Where did all the glazing come from?
People take glass for granted these days but it has to be manufactured cut and shaped somewhere and as for the windows frames. Today they are made in a factory and shrink wrapped for delivery anywhere. In those days was the factory a temporary affair working alongside or nearby or on the construction site or where they all made elsewhere and shipped in or were they knocked up on site by craftsmen as the individual window openings were finished?

We go looking in the wrong places really. We are given 'personalities' succh as Flagler and Franklin by the press of the day and 'official history' so off we go following the 'pied piper' I do it all the time 'tycho brahe' thread for example!
 
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Ice Nine

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Trying to figure out how these hotels were built is like trying to figure out the construction of the great pyramids.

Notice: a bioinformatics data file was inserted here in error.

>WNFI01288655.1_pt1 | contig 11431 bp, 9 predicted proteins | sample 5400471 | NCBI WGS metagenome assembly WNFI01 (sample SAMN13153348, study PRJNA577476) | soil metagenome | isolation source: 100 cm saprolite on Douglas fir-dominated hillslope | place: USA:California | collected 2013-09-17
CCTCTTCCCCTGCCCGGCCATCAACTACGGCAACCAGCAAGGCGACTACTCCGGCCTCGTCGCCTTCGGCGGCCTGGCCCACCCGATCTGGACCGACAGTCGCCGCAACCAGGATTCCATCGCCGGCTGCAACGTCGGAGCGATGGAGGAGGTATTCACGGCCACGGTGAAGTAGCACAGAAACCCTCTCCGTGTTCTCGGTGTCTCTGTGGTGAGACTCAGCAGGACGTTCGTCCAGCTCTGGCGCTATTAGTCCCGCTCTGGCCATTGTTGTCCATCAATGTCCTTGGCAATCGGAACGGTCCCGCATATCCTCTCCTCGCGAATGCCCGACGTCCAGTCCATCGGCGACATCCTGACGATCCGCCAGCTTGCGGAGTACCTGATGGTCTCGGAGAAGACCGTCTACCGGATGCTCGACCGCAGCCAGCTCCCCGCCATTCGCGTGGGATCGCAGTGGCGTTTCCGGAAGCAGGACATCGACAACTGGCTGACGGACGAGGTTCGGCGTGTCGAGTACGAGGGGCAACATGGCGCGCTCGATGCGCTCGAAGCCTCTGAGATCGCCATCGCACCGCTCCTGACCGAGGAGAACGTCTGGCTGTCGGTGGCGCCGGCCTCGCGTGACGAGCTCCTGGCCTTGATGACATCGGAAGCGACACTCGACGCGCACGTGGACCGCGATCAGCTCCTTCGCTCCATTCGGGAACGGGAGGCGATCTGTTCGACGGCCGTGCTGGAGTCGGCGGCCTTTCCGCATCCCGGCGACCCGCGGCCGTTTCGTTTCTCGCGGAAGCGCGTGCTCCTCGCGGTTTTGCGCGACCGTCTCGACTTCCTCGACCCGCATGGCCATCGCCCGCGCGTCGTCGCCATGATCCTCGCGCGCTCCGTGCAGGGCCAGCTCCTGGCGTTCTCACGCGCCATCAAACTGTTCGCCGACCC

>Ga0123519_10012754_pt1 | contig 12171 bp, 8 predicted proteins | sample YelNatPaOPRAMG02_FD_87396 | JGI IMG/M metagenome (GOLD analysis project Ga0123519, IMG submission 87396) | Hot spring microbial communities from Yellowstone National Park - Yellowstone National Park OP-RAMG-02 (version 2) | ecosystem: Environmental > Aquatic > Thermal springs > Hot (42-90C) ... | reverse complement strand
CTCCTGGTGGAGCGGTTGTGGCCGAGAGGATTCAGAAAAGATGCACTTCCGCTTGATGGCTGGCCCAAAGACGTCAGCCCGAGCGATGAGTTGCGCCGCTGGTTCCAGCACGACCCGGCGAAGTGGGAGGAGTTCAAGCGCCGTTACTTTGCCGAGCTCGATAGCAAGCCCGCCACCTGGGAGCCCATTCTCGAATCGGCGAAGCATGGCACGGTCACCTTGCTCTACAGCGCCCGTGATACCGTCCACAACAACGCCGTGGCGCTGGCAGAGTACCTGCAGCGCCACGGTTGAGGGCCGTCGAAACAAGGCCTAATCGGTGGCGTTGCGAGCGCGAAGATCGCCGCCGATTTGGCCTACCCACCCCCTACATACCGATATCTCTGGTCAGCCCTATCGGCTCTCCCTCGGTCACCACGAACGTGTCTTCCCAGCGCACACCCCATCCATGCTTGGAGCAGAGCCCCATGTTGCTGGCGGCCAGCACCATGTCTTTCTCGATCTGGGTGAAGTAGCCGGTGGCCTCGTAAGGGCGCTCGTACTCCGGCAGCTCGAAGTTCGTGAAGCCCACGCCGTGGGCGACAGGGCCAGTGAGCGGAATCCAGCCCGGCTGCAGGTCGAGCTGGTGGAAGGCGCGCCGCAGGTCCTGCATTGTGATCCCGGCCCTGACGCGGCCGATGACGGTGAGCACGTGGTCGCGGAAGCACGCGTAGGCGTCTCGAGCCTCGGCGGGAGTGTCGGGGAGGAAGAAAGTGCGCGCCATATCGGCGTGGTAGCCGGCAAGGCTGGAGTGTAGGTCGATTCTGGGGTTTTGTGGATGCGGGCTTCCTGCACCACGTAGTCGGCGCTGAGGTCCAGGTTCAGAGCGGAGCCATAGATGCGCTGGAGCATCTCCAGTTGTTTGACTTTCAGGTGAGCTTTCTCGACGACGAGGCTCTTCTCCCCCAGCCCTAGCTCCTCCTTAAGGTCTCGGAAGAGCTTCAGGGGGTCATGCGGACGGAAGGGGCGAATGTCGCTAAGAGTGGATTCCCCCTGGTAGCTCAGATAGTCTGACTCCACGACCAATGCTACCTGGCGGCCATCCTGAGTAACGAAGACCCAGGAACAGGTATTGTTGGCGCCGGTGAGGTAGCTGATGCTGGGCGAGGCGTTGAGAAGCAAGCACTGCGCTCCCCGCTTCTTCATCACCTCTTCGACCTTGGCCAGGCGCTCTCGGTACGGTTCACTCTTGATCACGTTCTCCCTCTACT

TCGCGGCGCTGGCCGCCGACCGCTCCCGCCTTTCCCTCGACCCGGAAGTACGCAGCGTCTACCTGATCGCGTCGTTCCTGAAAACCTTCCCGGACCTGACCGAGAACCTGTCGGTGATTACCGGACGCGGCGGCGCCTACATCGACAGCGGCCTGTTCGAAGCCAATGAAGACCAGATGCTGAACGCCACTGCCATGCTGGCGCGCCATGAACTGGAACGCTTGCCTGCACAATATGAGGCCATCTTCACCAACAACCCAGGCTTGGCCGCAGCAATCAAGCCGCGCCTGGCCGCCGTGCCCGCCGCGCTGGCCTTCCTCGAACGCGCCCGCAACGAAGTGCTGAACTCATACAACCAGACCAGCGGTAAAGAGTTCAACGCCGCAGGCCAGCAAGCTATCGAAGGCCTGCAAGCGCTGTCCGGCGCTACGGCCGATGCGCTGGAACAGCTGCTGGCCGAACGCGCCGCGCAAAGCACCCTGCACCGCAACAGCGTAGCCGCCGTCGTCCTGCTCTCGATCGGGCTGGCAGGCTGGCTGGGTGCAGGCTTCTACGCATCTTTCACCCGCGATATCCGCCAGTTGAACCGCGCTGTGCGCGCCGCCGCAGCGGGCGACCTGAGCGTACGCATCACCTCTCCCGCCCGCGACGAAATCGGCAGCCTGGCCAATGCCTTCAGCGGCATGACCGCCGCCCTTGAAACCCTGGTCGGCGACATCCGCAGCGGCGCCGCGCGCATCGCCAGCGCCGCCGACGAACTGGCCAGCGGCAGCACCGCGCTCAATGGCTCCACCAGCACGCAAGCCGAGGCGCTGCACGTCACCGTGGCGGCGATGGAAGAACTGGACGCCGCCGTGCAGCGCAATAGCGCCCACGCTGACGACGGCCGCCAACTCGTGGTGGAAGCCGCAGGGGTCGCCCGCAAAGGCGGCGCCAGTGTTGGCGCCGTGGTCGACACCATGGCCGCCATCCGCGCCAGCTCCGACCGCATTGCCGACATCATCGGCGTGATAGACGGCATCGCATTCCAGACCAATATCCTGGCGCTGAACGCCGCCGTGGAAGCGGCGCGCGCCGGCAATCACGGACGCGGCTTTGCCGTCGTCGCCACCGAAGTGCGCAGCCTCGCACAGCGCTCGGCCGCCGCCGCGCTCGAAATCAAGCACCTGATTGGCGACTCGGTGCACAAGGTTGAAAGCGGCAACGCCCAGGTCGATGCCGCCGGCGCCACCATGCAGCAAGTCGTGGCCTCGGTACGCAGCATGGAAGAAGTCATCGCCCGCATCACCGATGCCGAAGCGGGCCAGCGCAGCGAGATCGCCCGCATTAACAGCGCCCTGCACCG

asatiger1966

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The copy and paste is simply done to highlight the way the 'modern' infrastructure was installed in these buildings. Gas heating, coal fires, steam boilers, steam elevators, electric bells, electric lighting, piped water, sewers all of which appeared in a fifty or less years in a seaside town in the warmth of Florida.
As far as I am aware there is no local coal and don't think gas or oil is found local to St Augustine so it would seem all fuel had to be brought in by ship and hand balling off of schooners does not seem to cut it for the amount of building work done yet where are the large merchant ships of the day?
Where could they dock?
If the history of the place is even remotely true back in the day the Spanish French and British had bigger merchant ships in the area.

Obviously it would have gotten easier when the railroad was connected to the 'north' but to begin with?